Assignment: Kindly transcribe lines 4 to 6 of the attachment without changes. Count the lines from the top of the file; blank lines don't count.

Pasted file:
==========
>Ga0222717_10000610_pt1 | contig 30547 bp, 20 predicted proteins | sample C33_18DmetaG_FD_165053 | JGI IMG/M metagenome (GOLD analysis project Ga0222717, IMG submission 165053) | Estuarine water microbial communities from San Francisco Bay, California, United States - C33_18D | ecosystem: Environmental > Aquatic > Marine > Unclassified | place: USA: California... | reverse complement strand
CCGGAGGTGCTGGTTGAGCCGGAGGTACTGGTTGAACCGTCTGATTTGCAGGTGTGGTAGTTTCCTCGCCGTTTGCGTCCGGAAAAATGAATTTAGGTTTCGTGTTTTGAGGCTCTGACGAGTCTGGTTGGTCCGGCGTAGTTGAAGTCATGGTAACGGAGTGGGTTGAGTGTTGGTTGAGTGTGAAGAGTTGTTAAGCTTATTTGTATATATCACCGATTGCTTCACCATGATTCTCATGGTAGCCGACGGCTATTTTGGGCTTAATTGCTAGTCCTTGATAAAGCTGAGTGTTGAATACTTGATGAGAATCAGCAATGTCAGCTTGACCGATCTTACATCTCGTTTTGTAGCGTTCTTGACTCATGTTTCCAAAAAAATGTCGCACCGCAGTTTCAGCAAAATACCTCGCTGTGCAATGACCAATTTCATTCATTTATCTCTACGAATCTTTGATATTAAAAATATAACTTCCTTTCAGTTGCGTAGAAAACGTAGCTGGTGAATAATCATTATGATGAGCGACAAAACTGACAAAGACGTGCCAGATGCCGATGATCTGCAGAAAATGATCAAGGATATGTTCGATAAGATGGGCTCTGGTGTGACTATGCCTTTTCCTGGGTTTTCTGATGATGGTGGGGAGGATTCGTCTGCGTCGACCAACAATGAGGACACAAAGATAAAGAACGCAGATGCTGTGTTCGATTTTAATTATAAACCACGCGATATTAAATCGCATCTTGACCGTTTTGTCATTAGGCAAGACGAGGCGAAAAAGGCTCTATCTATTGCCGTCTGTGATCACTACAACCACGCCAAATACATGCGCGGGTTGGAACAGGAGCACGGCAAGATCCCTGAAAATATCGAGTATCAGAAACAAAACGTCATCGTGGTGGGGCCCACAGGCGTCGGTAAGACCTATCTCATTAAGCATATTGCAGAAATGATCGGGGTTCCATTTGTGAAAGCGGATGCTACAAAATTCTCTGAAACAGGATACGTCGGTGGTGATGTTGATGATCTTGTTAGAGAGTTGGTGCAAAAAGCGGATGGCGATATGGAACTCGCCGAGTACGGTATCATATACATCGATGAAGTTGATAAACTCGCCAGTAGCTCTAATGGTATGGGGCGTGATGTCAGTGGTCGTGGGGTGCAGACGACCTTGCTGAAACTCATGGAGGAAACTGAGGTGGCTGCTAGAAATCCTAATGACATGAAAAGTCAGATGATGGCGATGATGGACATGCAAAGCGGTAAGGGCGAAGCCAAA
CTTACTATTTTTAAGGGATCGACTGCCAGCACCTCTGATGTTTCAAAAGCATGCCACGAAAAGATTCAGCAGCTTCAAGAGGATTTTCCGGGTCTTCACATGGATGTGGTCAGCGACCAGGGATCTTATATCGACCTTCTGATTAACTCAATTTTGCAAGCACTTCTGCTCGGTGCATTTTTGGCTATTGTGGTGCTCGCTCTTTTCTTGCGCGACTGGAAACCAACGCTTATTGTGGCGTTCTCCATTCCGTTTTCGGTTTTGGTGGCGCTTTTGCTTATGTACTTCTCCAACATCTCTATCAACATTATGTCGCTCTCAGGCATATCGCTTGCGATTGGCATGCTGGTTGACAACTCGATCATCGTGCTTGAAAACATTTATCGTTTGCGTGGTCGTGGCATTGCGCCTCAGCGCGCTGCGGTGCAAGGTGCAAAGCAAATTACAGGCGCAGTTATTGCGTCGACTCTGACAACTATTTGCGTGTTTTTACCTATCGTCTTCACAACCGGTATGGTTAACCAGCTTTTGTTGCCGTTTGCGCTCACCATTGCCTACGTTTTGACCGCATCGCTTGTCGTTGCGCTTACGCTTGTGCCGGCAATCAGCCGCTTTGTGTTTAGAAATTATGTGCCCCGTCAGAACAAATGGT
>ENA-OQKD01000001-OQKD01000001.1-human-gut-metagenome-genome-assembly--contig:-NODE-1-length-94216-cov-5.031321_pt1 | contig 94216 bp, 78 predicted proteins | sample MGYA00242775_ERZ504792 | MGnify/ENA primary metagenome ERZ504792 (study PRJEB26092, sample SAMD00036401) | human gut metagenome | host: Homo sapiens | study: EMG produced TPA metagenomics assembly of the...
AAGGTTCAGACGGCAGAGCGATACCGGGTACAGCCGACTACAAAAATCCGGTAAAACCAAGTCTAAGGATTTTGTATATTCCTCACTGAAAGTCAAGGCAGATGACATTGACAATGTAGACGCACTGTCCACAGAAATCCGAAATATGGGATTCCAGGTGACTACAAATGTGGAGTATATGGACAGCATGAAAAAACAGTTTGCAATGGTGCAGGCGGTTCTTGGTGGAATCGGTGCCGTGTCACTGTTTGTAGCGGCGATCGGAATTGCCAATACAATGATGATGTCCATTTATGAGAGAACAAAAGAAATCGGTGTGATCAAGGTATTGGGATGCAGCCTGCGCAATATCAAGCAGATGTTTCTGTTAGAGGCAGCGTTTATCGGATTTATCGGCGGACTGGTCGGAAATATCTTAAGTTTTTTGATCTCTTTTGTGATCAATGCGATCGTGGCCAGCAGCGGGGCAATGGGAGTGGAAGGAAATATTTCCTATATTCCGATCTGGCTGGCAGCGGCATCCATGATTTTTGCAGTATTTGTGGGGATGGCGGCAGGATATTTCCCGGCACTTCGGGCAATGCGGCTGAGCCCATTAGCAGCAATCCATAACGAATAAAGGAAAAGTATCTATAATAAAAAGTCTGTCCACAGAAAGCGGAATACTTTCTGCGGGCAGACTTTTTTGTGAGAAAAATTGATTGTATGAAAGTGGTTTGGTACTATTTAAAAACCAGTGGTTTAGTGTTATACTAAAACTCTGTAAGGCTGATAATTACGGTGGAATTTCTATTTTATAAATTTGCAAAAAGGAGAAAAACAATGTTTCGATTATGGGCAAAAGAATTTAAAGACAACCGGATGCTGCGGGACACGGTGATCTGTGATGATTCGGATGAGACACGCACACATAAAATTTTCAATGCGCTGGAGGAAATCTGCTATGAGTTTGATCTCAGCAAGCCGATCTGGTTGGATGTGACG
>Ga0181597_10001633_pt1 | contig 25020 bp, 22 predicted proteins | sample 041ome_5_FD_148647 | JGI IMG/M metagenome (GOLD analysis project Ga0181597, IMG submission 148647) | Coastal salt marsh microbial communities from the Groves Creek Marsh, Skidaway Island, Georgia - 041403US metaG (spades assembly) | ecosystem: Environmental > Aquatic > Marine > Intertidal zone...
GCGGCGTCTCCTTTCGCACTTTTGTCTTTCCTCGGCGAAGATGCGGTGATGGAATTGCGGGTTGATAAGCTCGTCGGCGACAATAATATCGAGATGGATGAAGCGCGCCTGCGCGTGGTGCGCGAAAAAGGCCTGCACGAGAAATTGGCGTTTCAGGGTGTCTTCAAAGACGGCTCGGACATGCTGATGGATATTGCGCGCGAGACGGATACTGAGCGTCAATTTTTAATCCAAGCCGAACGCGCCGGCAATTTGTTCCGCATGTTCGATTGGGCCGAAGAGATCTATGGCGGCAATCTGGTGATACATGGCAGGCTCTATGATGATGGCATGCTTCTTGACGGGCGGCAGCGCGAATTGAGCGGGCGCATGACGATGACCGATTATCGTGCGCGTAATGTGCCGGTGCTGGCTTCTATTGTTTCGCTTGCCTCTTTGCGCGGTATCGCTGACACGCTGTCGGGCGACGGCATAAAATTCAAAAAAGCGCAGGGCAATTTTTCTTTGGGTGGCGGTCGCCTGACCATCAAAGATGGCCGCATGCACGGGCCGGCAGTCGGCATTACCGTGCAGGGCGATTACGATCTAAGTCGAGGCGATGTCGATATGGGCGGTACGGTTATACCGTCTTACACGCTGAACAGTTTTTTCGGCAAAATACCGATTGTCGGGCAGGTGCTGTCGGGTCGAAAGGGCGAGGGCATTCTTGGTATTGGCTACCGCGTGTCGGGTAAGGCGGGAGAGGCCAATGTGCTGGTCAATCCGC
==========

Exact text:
>ENA-OQKD01000001-OQKD01000001.1-human-gut-metagenome-genome-assembly--contig:-NODE-1-length-94216-cov-5.031321_pt1 | contig 94216 bp, 78 predicted proteins | sample MGYA00242775_ERZ504792 | MGnify/ENA primary metagenome ERZ504792 (study PRJEB26092, sample SAMD00036401) | human gut metagenome | host: Homo sapiens | study: EMG produced TPA metagenomics assembly of the...
AAGGTTCAGACGGCAGAGCGATACCGGGTACAGCCGACTACAAAAATCCGGTAAAACCAAGTCTAAGGATTTTGTATATTCCTCACTGAAAGTCAAGGCAGATGACATTGACAATGTAGACGCACTGTCCACAGAAATCCGAAATATGGGATTCCAGGTGACTACAAATGTGGAGTATATGGACAGCATGAAAAAACAGTTTGCAATGGTGCAGGCGGTTCTTGGTGGAATCGGTGCCGTGTCACTGTTTGTAGCGGCGATCGGAATTGCCAATACAATGATGATGTCCATTTATGAGAGAACAAAAGAAATCGGTGTGATCAAGGTATTGGGATGCAGCCTGCGCAATATCAAGCAGATGTTTCTGTTAGAGGCAGCGTTTATCGGATTTATCGGCGGACTGGTCGGAAATATCTTAAGTTTTTTGATCTCTTTTGTGATCAATGCGATCGTGGCCAGCAGCGGGGCAATGGGAGTGGAAGGAAATATTTCCTATATTCCGATCTGGCTGGCAGCGGCATCCATGATTTTTGCAGTATTTGTGGGGATGGCGGCAGGATATTTCCCGGCACTTCGGGCAATGCGGCTGAGCCCATTAGCAGCAATCCATAACGAATAAAGGAAAAGTATCTATAATAAAAAGTCTGTCCACAGAAAGCGGAATACTTTCTGCGGGCAGACTTTTTTGTGAGAAAAATTGATTGTATGAAAGTGGTTTGGTACTATTTAAAAACCAGTGGTTTAGTGTTATACTAAAACTCTGTAAGGCTGATAATTACGGTGGAATTTCTATTTTATAAATTTGCAAAAAGGAGAAAAACAATGTTTCGATTATGGGCAAAAGAATTTAAAGACAACCGGATGCTGCGGGACACGGTGATCTGTGATGATTCGGATGAGACACGCACACATAAAATTTTCAATGCGCTGGAGGAAATCTGCTATGAGTTTGATCTCAGCAAGCCGATCTGGTTGGATGTGACG
>Ga0181597_10001633_pt1 | contig 25020 bp, 22 predicted proteins | sample 041ome_5_FD_148647 | JGI IMG/M metagenome (GOLD analysis project Ga0181597, IMG submission 148647) | Coastal salt marsh microbial communities from the Groves Creek Marsh, Skidaway Island, Georgia - 041403US metaG (spades assembly) | ecosystem: Environmental > Aquatic > Marine > Intertidal zone...